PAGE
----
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Home  >  Digital Archives  >  Industry  >  Mining
Three Lucky Swedes
By Tricia Brown Page 1 of 2   Next ยป

A trio of miners, the so-called "Three Lucky Swedes," is credited with the gold discovery that launched the Nome rush. (Only two were indeed Swedish: Erik Lindblom and John Byrnteson. The third man, Jafet Lindeberg, was a Norwegian.) The men found color on Anvil Creek on April 23, 1898. As partners, they staked dozens of claims on what would prove a moderate gold deposit -- nothing that could satisfy the thousands of gold-hungry miners who would soon arrive from the Klondike. The stampeders had responded as stampeders do, dropping their shovels and setting out in an adrenalin-fueled frenzy, hoping to get in on the action sooner than they had last time.

In a June 14, 1899, special edition of the Klondike Nugget, readers in the Yukon were warned to wait for further evidence of the gold find before setting off for the Bering Sea coast: "The deductions which the Nugget is able to make at this time from the information available are as follows: That gold in some quantity or other has been struck in the Cape Nome country is true, that it was known to the outside last winter, and is old news, appears evident, and that there is a big rush to the new gold fields is beyond question. The information most essential, namely, how rich the field has proven to be, is a sealed book, and the Nugget feels impelled again to urge its readers to await confirmation of the reported big discovery before joining the stampede. No Klondiker needs to be told that stampedes as a rule are a ‘fraud and a snare'; neither need he be reminded that Koyukuk and Kotzobue Sound were heralded quite as loudly as the Cape Nome discovery. Though the chase to each place by thousands of gold seekers resulted in discouragement for most and death for many. ‘Look before you leap' is a maxim as old as the human race, and as true as steel."

Before long, the population of the camp temporarily called "Anvil City" numbered 10,000. While some found modest success, others were disappointed and angered, believing they'd been tricked. John Hummel, an Idaho man, was among those who'd bet it all and lost -- destitute miners who ended up camping on the beach. There, he and others worked the sand. Hummel was well rewarded, taking out $1,200 in gold in the next three weeks. The news was like throwing gas on a campfire. By the summer of 1900, the population of Nome had exploded to more than 20,000 people, and there was scarcely a square foot of unclaimed sand in 40 miles of beachfront.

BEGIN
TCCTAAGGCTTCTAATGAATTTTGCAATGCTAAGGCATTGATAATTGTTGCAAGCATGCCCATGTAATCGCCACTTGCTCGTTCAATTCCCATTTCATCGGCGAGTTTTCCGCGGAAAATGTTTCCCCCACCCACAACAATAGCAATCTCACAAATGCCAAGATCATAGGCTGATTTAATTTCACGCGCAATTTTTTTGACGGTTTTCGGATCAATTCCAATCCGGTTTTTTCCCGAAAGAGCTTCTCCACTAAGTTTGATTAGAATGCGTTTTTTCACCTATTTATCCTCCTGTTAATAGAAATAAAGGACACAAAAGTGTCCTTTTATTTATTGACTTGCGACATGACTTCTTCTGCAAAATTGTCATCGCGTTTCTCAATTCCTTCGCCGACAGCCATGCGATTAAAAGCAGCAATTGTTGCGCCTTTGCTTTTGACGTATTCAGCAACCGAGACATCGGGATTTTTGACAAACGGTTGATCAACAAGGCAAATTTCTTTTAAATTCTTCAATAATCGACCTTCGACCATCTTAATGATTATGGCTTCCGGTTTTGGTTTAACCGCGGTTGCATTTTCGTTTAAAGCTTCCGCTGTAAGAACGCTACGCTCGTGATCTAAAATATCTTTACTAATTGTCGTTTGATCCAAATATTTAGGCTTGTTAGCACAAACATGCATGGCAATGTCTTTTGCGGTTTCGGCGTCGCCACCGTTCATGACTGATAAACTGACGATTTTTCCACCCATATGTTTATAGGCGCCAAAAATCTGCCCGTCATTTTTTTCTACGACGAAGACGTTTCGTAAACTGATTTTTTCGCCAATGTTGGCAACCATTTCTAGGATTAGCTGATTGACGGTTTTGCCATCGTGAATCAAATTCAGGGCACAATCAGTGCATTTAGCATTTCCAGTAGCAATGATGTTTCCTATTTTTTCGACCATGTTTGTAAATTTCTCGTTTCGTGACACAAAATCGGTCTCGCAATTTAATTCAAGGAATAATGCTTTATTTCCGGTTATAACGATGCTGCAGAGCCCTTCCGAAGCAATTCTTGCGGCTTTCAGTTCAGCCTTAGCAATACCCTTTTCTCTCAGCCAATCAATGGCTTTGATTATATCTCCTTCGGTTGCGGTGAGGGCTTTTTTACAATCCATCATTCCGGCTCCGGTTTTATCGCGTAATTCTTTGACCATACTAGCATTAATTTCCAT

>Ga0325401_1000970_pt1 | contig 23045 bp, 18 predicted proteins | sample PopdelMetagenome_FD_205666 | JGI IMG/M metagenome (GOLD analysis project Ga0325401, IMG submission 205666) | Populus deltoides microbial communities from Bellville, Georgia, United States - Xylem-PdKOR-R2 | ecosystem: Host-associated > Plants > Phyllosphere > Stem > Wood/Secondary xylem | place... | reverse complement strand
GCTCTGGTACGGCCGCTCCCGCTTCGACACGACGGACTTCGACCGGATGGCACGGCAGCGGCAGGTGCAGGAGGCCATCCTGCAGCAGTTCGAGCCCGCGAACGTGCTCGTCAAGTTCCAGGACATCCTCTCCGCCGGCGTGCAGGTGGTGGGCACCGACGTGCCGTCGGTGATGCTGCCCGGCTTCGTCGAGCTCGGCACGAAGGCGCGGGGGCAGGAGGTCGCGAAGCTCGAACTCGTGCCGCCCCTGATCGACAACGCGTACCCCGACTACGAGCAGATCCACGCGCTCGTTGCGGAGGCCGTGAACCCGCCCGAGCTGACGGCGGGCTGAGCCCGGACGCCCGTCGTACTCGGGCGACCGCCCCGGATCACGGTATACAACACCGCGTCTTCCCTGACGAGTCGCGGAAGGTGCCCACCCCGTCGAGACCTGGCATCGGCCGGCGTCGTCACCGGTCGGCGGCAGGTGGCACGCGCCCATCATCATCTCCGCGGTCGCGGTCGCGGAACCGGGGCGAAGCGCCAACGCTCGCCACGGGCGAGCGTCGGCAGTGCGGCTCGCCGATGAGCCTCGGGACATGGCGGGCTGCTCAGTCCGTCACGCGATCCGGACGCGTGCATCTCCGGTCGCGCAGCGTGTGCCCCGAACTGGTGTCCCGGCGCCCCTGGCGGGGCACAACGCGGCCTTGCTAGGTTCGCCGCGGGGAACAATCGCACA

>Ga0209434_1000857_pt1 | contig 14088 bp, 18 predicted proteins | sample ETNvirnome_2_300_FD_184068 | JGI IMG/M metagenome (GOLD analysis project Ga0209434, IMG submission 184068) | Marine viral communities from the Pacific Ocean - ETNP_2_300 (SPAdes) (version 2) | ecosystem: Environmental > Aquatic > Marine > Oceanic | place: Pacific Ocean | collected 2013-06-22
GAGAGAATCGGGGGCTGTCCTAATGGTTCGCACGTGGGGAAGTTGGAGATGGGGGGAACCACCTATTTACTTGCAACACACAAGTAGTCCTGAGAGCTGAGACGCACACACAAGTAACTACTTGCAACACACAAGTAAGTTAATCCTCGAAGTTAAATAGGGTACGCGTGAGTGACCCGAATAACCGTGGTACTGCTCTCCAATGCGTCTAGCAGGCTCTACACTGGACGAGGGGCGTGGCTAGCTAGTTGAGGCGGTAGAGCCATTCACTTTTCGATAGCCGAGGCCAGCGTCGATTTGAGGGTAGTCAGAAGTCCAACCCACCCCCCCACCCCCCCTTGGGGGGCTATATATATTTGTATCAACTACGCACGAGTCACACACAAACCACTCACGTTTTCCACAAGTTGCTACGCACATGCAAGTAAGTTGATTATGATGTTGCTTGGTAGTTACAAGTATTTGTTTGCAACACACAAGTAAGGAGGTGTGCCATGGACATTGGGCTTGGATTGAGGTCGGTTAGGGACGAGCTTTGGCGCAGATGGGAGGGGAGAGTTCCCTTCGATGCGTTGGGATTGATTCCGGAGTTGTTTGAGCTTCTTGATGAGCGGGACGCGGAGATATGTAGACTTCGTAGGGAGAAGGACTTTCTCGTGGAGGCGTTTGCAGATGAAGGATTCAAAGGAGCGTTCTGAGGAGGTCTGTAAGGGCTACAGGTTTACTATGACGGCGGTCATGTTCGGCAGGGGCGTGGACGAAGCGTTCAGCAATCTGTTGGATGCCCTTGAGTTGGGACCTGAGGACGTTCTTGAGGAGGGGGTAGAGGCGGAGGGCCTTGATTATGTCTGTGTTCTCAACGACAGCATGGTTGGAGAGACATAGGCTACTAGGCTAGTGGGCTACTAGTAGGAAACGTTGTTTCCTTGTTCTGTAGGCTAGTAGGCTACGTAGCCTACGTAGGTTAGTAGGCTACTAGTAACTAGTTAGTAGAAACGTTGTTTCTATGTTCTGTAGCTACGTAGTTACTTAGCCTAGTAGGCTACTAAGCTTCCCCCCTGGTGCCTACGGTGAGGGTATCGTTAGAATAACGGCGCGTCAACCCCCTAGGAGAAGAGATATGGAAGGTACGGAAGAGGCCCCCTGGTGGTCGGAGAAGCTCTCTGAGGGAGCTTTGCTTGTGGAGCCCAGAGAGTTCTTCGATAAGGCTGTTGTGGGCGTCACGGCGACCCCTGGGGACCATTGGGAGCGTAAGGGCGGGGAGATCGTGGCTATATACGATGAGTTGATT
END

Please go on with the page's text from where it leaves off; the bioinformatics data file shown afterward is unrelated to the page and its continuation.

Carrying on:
Larry Gedney, writing in a 1985 Alaska Science Forum article, suggested that Lindblom, Byrnteson, and Lindeberg never intended to mislead, but simply made a discovery and then staked numerous claims for themselves as well as relatives and supporters. The appearance of a rush was no different than the real thing to the arriving stampeders who recklessly staked and challenged claims, and sought the legal backing of a crooked Nome District judge named Arthur H. Noyes.

"In those early stages of the rush, the three ‘Swedes' must have felt anything but lucky as the blame for the whole fiasco began to fall squarely on them," Gedney wrote. "Rumors began to spread that they had already filed on all the productive prospects when, in actuality, little had yet been found by anyone. The Scandinavians' filings were especially irksome to other gold seekers because federal law prohibited aliens from filing claims unless they could show intent to become citizens. Finally, a miners' meeting was held in which the Scandinavians' mining company was declared illegal and all their claims revoked. This resolution was in itself illegal, and the miners might have taken the law into their own hands had not a few soldiers from St. Michael dissuaded them with the help of fixed bayonets."